01st of May is a day of celebration observed by the workers as the International Workers’ Day across the globe. Workers often throng the streets with placards, banners and other paraphernalia to renew their vows of struggle for rights at work and better working conditions. But this year, it is a bit different. The Covid-19 pandemic has led to a national lockdown in India since the 25th of March and after an extension continues till the 03rd of May. The lockdown was a brave pre-emptive measure necessary to slow down and control the virus spread.
However, the lockdown caused panic among the migrants, daily wagers, contract workers, street vendors, rag pickers, domestic workers, and many more categories of workers whose existence became glaringly visible and their misery widely reported in the media. The policymakers on their part have made efforts by announcing packages for the downtrodden – ranging from financial assistance to food supplies and even urged employers to continue paying wages to the workers. What started off on a positive note, soon became an implementation challenge in several cities/towns with stories of food supplies not reaching the workers, back wages not paid and even the cash transfers not reaching the intended beneficiaries. There were several reasons – unpreparedness, lack of coordination, redundant and/or not updated database of workers, bank accounts not existing or not functional, and non-availability of ration card with the workers at the place of their work.
It is heartening to note that some of the FES partners and friendly organisations with their mobilized resources were able to reach out to the needy across different locations of the country. The support extended was mainly in the form of basic food and toiletry supplies. Also, wherever possible, constructive suggestions were given by the various organisations to the State and Central Government.
This pandemic has affected everyone in some form or the other for sure. The post Covid world will not be the same. For a country like India, where unemployment was high even before the pandemic, this health crisis will further worsen the job scenario across sectors. Also, with about 10-12 million people moving into the working-age population every year makes for a very gloomy picture. Sustaining family incomes without jobs, especially for those falling within the lower economic strata, will be an immediate challenge and could further push them into poverty. The Government’s steps to start and increase work under MGNREGA might prove helpful in the long run, especially for the migrant workers returning to their states.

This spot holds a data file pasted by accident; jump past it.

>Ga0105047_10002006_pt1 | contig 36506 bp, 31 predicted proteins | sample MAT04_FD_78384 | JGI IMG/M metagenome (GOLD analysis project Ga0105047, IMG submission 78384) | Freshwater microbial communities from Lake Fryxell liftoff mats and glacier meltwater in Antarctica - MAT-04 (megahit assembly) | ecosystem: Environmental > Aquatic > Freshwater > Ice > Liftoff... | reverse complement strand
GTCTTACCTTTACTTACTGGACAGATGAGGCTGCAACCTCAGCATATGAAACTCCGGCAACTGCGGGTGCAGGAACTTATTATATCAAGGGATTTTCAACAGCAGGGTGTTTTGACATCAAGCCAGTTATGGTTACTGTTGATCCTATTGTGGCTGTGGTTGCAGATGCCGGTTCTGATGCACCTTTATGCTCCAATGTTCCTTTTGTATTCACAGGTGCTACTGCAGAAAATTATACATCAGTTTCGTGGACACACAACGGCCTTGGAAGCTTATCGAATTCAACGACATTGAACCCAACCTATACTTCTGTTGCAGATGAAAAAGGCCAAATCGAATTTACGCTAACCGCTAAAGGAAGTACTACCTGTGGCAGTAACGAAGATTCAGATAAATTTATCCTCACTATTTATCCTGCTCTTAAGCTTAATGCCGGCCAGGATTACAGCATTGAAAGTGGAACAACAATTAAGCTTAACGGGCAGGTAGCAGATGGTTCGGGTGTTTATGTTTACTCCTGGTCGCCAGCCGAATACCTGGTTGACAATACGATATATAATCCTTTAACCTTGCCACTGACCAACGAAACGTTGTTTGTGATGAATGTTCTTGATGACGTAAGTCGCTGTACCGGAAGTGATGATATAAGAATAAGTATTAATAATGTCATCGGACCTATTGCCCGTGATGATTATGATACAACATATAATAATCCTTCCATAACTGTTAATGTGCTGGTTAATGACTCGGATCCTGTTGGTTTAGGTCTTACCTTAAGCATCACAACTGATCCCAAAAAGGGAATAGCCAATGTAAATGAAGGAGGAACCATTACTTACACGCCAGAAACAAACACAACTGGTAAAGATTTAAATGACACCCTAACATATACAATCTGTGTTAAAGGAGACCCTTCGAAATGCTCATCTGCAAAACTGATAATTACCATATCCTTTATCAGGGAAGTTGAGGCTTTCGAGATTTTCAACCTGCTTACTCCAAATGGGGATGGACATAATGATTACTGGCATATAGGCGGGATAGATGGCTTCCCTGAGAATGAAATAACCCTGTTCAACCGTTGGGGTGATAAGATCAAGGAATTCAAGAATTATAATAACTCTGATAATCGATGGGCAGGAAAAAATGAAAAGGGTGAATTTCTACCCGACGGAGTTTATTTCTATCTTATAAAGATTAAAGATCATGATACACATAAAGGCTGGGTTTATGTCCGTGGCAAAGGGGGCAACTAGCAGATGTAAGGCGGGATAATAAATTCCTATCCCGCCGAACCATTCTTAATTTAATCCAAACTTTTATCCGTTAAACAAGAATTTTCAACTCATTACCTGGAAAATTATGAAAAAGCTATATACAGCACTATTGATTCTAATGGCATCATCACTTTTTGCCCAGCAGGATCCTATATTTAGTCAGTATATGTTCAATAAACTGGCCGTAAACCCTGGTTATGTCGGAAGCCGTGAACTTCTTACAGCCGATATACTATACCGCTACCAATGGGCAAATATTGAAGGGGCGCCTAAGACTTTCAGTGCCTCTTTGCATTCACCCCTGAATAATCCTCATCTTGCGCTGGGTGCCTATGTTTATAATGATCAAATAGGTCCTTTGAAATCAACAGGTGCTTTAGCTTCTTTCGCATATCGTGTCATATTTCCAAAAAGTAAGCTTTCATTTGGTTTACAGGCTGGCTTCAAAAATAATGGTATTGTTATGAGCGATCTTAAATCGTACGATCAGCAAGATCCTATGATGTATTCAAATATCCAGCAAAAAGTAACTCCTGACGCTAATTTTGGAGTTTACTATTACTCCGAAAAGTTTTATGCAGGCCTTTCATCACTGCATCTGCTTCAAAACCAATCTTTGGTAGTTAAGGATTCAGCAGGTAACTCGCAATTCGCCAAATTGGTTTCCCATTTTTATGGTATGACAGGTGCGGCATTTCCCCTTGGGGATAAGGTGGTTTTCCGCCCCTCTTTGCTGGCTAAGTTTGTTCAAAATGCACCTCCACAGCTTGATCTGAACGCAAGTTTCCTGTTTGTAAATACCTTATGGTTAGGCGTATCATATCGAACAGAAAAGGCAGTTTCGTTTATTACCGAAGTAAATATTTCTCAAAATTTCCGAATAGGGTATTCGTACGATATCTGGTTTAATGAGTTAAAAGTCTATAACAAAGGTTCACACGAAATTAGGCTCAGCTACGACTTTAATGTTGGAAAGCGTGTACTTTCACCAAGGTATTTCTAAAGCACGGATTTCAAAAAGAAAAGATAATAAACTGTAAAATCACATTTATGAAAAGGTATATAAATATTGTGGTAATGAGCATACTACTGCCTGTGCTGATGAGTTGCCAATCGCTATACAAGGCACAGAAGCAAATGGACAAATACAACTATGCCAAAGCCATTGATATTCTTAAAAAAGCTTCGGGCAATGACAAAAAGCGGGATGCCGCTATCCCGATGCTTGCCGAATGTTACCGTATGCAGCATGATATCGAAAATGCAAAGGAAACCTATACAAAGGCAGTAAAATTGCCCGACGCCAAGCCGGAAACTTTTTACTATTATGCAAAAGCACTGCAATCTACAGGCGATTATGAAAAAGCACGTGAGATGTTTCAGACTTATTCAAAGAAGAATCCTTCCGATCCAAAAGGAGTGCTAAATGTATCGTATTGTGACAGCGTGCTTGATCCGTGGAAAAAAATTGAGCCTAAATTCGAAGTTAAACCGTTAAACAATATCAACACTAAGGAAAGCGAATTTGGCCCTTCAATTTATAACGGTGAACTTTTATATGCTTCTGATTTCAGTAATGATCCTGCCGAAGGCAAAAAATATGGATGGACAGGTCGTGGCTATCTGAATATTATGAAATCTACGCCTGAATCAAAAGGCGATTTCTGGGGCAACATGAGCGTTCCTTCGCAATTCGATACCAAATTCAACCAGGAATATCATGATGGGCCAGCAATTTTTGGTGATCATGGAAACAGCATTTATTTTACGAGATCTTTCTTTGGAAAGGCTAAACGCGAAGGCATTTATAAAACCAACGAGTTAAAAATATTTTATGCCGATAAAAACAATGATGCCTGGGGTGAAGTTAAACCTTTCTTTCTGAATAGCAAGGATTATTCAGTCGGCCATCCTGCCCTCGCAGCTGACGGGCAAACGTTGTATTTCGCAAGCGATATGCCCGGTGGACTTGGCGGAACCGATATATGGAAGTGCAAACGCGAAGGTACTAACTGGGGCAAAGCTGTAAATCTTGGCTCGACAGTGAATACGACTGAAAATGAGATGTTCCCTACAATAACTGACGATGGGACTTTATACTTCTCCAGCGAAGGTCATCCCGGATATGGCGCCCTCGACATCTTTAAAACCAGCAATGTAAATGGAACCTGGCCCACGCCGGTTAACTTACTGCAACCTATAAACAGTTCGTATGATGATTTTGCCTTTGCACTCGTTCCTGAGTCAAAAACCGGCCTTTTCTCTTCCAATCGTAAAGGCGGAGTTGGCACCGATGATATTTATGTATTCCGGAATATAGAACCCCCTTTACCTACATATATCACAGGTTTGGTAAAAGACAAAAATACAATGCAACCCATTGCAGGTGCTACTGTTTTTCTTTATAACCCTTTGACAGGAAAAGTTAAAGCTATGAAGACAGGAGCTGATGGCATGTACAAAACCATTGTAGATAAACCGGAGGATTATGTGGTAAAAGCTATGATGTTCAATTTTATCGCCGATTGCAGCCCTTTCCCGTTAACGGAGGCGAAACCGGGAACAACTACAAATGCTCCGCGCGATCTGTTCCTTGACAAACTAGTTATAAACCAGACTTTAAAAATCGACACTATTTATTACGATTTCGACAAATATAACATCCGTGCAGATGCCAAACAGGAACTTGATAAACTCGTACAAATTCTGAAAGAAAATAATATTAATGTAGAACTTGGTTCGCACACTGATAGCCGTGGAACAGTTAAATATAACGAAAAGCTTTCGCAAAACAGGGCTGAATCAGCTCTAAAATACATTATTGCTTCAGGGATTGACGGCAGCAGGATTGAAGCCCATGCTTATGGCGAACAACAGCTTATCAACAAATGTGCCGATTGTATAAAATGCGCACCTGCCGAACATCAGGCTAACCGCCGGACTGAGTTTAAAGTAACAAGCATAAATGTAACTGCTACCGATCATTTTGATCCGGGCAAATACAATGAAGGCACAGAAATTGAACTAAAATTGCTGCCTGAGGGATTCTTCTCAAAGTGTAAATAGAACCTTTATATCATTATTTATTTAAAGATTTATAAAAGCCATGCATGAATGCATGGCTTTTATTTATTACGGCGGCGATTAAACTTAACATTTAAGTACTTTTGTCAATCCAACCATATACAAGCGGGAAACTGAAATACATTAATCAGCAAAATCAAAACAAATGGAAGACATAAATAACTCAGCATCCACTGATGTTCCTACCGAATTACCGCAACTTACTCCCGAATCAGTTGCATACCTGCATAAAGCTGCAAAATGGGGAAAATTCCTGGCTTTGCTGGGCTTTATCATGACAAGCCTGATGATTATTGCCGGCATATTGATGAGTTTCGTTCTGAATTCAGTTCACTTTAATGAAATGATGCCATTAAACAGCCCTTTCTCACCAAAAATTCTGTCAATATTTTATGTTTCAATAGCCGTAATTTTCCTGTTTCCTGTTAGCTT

In addition to the movement of internal migrants, India could see a major influx of returnee migrants from abroad due to slowing down of economies around the world. The Gulf region particularly is of immense importance as it hosts close to 8.5 to 9 million Indian migrant workers. India should be prepared to handle such large inflow of workers and be able to provide them necessary assistance for their social and economic reintegration.
Another important issue is that of social security coverage. For the workforce enrolled with the EPFO, they have been given the option to withdraw money to weather this crisis period but then what about the millions who are not so fortunate and remain out of realms of such coverage.
The Government needs to think through in the spirit of tripartism along with the Employers and Workers Organisations and prepare a comprehensive and inclusive social security programme, which could provide some basic minimum protection to the informal workers, including gig workers. The Government’s spending on social security needs to increase. The current spending on public health care is less than 2.5 per cent of GDP, which is relatively low when compared to many other countries.
The database of workers needs to be set right. With India being among the countries with a strong digital outlook, it becomes pertinent that the country invests in developing a robust and reliable database of unregistered workers and enterprises. In the current situation, such workers are left out and denied benefits despite any positive intentions on the part of the Government.
This year’s International Workers’ Day is about supporting and acknowledging the health and care workers who are at the forefront of the pandemic along with other workers engaged in essential services. This is also an opportunity to rekindle constructive bipartite and tripartite social dialogue at the workplace, industry and national level to strengthen industrial relations. Extending a hand of support and assurance to the less fortunate workers could help in shaping the larger workers’ unity and solidarity for the future.
Workers and Workers’ Organisations should reclaim their space in the emerging socio-political and economic decision making. Development should be guided by the principles of equality, justice, and solidarity. The new normal after the pandemic should be workers’ inclusive with the aim of realizing decent work for all with greater urgency.
Anup Srivastava is Program Adviser of the Labour and Industrial Relations project at the Friedrich-Ebert-Stiftung India office in New Delhi.